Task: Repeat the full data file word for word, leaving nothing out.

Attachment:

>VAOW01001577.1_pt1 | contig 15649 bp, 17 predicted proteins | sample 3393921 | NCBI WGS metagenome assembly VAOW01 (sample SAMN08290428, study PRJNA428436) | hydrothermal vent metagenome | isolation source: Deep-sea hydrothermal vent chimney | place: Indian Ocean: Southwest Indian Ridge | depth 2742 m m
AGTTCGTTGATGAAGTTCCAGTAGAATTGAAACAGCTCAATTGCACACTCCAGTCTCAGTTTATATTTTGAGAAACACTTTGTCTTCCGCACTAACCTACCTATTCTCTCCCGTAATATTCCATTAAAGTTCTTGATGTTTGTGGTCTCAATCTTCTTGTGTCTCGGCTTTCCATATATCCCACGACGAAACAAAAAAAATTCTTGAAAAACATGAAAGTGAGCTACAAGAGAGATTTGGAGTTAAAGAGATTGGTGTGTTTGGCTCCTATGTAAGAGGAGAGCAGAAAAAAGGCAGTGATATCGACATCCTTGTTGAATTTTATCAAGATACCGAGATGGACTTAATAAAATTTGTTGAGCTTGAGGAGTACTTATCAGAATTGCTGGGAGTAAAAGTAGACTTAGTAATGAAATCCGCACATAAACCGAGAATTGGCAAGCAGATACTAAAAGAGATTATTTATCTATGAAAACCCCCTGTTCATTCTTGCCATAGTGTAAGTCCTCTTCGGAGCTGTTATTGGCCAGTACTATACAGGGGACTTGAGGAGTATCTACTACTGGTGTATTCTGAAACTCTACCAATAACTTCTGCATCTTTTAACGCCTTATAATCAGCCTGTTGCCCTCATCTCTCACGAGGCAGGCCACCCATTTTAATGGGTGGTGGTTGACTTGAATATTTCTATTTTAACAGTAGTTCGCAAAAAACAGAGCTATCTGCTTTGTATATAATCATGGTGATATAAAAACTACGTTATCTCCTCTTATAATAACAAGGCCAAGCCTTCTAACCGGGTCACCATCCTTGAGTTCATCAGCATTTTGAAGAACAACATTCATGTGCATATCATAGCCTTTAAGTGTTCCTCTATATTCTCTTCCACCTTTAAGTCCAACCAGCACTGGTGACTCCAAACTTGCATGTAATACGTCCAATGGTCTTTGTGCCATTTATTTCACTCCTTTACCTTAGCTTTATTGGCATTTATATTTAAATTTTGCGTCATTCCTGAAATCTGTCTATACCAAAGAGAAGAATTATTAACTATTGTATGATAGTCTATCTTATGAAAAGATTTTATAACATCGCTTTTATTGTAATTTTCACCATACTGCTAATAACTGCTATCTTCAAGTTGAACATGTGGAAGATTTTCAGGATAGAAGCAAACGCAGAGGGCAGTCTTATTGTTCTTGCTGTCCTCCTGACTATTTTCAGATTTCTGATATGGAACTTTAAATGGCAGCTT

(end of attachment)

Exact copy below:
>VAOW01001577.1_pt1 | contig 15649 bp, 17 predicted proteins | sample 3393921 | NCBI WGS metagenome assembly VAOW01 (sample SAMN08290428, study PRJNA428436) | hydrothermal vent metagenome | isolation source: Deep-sea hydrothermal vent chimney | place: Indian Ocean: Southwest Indian Ridge | depth 2742 m m
AGTTCGTTGATGAAGTTCCAGTAGAATTGAAACAGCTCAATTGCACACTCCAGTCTCAGTTTATATTTTGAGAAACACTTTGTCTTCCGCACTAACCTACCTATTCTCTCCCGTAATATTCCATTAAAGTTCTTGATGTTTGTGGTCTCAATCTTCTTGTGTCTCGGCTTTCCATATATCCCACGACGAAACAAAAAAAATTCTTGAAAAACATGAAAGTGAGCTACAAGAGAGATTTGGAGTTAAAGAGATTGGTGTGTTTGGCTCCTATGTAAGAGGAGAGCAGAAAAAAGGCAGTGATATCGACATCCTTGTTGAATTTTATCAAGATACCGAGATGGACTTAATAAAATTTGTTGAGCTTGAGGAGTACTTATCAGAATTGCTGGGAGTAAAAGTAGACTTAGTAATGAAATCCGCACATAAACCGAGAATTGGCAAGCAGATACTAAAAGAGATTATTTATCTATGAAAACCCCCTGTTCATTCTTGCCATAGTGTAAGTCCTCTTCGGAGCTGTTATTGGCCAGTACTATACAGGGGACTTGAGGAGTATCTACTACTGGTGTATTCTGAAACTCTACCAATAACTTCTGCATCTTTTAACGCCTTATAATCAGCCTGTTGCCCTCATCTCTCACGAGGCAGGCCACCCATTTTAATGGGTGGTGGTTGACTTGAATATTTCTATTTTAACAGTAGTTCGCAAAAAACAGAGCTATCTGCTTTGTATATAATCATGGTGATATAAAAACTACGTTATCTCCTCTTATAATAACAAGGCCAAGCCTTCTAACCGGGTCACCATCCTTGAGTTCATCAGCATTTTGAAGAACAACATTCATGTGCATATCATAGCCTTTAAGTGTTCCTCTATATTCTCTTCCACCTTTAAGTCCAACCAGCACTGGTGACTCCAAACTTGCATGTAATACGTCCAATGGTCTTTGTGCCATTTATTTCACTCCTTTACCTTAGCTTTATTGGCATTTATATTTAAATTTTGCGTCATTCCTGAAATCTGTCTATACCAAAGAGAAGAATTATTAACTATTGTATGATAGTCTATCTTATGAAAAGATTTTATAACATCGCTTTTATTGTAATTTTCACCATACTGCTAATAACTGCTATCTTCAAGTTGAACATGTGGAAGATTTTCAGGATAGAAGCAAACGCAGAGGGCAGTCTTATTGTTCTTGCTGTCCTCCTGACTATTTTCAGATTTCTGATATGGAACTTTAAATGGCAGCTT